Of course, since this time I made specific plans to be up early in the morning, I naturally ended up going out until 2am with the owner/manager of a local restaurant. He grew up on Mercer Island and his restaurant had been recommended to me by another Seattle friend, so I dropped by to check it out. (If you're ever in Chiang Mai, go there; it's called Dash and it's fabulous.) I intended to just say hello but ended up sitting at the bar for a few hours, observing the dinner rush as Dash kept sending drinks my way. (Yes, the restaurant is named after him.) When he invited me out to karaoke, I knew an early start the next day was not in the cards. True, I could have declined and gone home early. But since Dash is half-Thai and lives in Chiang Mai, he had an "in" that I hadn't had yet in Thailand. A local who could show me around? Take me to his favorite bars? Barter in Thai with the tuk tuk drivers? I figured that this was an opportunity I had to cash in on. 

Setback #3: lost key

After drinks, dancing and a late-night McDonalds run (karaoke was closed that night, sadly), I bade farewell to Dash and headed for my hostel. A quick inventory was necessary, and since I had my purse on me still, I figured I had everything, since I keep all the important stuff in there. Well, except for the motorbike key. Which was supposed to be in my shirt pocket. My fingers delved hurriedly into the pocket only to realize that the key to my scooter was no longer there.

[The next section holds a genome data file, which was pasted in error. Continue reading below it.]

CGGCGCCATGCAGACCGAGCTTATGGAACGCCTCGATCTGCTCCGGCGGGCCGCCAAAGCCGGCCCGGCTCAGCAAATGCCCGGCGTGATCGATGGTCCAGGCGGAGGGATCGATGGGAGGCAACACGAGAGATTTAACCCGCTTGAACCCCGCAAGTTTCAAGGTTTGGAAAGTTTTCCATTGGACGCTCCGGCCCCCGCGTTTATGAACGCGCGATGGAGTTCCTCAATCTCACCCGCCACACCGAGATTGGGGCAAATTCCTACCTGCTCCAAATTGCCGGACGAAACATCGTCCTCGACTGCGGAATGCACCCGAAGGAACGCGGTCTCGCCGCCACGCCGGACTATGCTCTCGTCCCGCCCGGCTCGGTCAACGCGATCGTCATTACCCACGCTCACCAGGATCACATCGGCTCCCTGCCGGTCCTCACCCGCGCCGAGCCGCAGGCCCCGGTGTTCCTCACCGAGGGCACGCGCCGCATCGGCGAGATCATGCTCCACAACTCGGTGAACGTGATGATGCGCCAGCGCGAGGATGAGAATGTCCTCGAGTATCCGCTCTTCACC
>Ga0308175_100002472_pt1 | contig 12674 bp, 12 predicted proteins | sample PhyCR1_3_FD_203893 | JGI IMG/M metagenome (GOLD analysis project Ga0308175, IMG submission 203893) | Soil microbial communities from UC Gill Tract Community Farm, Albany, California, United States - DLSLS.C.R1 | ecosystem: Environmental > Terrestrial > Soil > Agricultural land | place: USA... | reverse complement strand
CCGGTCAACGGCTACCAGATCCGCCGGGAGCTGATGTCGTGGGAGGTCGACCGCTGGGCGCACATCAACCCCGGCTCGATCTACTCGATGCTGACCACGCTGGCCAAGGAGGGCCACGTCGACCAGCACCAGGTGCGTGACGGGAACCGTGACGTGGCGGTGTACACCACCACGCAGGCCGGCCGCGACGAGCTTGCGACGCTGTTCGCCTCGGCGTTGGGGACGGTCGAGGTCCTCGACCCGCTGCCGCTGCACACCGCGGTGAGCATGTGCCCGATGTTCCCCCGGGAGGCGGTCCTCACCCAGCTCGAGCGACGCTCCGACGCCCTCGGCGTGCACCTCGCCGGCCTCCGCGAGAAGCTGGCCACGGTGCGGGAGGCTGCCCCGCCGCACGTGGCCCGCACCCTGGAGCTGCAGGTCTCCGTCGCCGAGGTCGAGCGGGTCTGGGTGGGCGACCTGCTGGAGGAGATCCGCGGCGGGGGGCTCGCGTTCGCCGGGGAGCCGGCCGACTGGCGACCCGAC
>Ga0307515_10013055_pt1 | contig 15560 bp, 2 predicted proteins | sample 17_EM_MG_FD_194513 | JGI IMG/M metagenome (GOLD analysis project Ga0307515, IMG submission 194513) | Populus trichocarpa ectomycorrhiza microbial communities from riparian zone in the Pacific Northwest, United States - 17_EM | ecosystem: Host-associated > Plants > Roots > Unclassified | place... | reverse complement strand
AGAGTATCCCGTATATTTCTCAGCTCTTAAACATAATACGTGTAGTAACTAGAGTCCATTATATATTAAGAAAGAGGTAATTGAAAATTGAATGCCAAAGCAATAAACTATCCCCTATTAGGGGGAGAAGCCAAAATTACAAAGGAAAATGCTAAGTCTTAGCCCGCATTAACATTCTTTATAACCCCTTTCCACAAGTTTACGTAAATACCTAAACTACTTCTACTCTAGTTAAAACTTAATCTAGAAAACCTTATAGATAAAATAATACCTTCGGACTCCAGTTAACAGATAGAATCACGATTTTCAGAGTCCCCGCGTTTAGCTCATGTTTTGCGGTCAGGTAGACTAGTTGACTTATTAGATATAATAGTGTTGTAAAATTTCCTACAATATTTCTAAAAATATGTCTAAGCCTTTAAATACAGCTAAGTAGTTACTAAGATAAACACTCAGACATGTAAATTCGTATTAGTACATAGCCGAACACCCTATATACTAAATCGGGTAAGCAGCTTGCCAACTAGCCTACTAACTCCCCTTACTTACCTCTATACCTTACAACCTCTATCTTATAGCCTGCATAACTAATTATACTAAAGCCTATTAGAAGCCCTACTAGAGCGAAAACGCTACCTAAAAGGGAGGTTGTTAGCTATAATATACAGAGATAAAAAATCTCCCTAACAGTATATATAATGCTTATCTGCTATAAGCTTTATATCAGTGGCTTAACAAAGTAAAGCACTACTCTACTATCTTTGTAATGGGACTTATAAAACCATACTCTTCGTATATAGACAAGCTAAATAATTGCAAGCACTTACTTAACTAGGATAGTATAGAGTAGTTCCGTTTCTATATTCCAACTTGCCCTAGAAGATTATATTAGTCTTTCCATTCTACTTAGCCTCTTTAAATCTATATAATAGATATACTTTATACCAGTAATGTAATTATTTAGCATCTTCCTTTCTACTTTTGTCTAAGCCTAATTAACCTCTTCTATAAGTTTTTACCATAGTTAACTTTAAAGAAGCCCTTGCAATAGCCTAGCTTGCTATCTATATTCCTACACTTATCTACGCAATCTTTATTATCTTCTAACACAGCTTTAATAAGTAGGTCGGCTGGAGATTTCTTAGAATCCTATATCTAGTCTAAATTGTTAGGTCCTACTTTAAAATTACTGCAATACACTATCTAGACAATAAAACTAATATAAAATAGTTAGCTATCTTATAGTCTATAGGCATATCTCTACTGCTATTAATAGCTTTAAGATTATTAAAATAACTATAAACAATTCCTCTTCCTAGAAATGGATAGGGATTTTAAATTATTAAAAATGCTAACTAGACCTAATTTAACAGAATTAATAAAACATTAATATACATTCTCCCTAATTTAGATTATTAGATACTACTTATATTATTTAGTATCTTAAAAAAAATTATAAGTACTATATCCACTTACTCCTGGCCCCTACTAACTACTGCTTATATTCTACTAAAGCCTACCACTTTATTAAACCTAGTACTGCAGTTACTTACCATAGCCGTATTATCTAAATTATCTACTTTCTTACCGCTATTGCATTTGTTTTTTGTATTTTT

The key. Was. No. Longer. There. 

Fighting a wave of mild panic, I thought of the places the key might be. The thought had crossed my mind earlier in the evening that the key might be safer in my purse than in the pocket, but a thorough examination of the contents of the purse proved that I had not followed through on that particular notion. It must have hopped out of the pocket while I was jumping around to that Nirvana cover band... or whilst dancing in that reggae bar... or while grooving to Top 40 remixes in that club that was crawling with prostitutes and old creepy white men. I hurried back to the club complex only to find that they had all closed up shop for the night. A few long-haired after-hours Thai dudes were still in the rock bar and let me in to look for the key, but to no avail. The thing was gone. 

I went to bed feeling slightly ill and more than slightly aggravated at myself. This is what you get, I thought as I laid awake in my 4-bed dorm. Go out and have fun, but there will be consequences. 

I woke up at 11 the next morning with a slight hangover, not sure what to do. I went to the rental place to break the news to the mechanic, who reacted unhappily (although I didn't really expect him to react any other way - I mean they'd just lent me the bike 1 day before and here I was with definitive proof that I couldn't be trusted with a key, much less an entire bike). Whereas in America they'd say things like "No problem, we'll just grab the spare for ya, don't you worry, happens all the time", this guy just exhaled sharply and shook his head. (I think I prefer his reaction - much more honest - and really, what shop keeper would be GLAD that you lost their key?)